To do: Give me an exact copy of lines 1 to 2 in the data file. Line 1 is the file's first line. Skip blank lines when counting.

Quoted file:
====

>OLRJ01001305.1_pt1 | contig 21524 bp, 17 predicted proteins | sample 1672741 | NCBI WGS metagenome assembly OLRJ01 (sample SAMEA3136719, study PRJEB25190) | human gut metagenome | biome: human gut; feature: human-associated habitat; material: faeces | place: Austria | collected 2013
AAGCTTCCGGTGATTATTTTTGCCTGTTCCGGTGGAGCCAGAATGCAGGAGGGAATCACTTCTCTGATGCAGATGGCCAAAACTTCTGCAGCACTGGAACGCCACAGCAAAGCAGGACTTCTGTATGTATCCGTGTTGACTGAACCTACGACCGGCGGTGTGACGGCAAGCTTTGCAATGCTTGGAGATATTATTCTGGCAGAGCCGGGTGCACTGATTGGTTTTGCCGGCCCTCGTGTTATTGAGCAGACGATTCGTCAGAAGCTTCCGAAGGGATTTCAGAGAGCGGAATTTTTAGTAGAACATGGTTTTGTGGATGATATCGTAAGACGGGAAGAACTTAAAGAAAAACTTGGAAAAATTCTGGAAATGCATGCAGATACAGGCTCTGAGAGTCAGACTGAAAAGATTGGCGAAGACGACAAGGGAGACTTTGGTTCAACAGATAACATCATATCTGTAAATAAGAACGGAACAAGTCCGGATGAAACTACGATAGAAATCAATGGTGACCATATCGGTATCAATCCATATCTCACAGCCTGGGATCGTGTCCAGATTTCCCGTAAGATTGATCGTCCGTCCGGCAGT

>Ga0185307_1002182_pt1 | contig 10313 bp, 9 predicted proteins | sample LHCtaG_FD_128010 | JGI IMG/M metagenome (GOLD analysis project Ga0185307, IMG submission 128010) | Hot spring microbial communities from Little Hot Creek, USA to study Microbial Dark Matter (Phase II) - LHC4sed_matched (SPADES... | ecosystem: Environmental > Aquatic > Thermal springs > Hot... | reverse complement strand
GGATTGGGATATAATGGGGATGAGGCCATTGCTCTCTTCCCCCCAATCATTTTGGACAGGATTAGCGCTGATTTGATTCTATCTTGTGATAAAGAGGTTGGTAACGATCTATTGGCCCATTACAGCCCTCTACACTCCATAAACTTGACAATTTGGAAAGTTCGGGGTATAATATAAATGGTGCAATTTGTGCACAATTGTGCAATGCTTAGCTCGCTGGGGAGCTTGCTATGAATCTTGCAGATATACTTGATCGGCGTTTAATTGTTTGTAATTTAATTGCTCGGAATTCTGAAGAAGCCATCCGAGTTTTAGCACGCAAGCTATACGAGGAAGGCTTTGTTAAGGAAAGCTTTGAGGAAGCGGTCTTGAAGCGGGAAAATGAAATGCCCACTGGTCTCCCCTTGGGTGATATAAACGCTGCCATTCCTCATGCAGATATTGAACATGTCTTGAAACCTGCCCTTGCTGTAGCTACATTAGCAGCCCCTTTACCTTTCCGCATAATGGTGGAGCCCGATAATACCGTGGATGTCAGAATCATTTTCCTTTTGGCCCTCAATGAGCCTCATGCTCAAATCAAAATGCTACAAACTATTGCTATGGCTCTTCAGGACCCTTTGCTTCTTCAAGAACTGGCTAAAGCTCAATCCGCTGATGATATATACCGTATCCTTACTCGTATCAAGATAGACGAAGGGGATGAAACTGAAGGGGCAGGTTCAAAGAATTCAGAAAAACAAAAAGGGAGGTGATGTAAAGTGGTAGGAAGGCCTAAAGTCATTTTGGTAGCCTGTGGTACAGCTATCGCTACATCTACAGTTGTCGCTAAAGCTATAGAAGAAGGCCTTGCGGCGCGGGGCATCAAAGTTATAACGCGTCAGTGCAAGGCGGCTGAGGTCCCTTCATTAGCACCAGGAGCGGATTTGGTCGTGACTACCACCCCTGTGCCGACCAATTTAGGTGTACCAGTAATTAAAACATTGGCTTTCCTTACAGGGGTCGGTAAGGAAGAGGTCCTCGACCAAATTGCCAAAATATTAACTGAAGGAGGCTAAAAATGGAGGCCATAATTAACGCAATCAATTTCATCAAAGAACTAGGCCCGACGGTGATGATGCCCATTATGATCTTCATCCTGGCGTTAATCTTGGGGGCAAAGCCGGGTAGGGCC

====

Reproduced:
>OLRJ01001305.1_pt1 | contig 21524 bp, 17 predicted proteins | sample 1672741 | NCBI WGS metagenome assembly OLRJ01 (sample SAMEA3136719, study PRJEB25190) | human gut metagenome | biome: human gut; feature: human-associated habitat; material: faeces | place: Austria | collected 2013
AAGCTTCCGGTGATTATTTTTGCCTGTTCCGGTGGAGCCAGAATGCAGGAGGGAATCACTTCTCTGATGCAGATGGCCAAAACTTCTGCAGCACTGGAACGCCACAGCAAAGCAGGACTTCTGTATGTATCCGTGTTGACTGAACCTACGACCGGCGGTGTGACGGCAAGCTTTGCAATGCTTGGAGATATTATTCTGGCAGAGCCGGGTGCACTGATTGGTTTTGCCGGCCCTCGTGTTATTGAGCAGACGATTCGTCAGAAGCTTCCGAAGGGATTTCAGAGAGCGGAATTTTTAGTAGAACATGGTTTTGTGGATGATATCGTAAGACGGGAAGAACTTAAAGAAAAACTTGGAAAAATTCTGGAAATGCATGCAGATACAGGCTCTGAGAGTCAGACTGAAAAGATTGGCGAAGACGACAAGGGAGACTTTGGTTCAACAGATAACATCATATCTGTAAATAAGAACGGAACAAGTCCGGATGAAACTACGATAGAAATCAATGGTGACCATATCGGTATCAATCCATATCTCACAGCCTGGGATCGTGTCCAGATTTCCCGTAAGATTGATCGTCCGTCCGGCAGT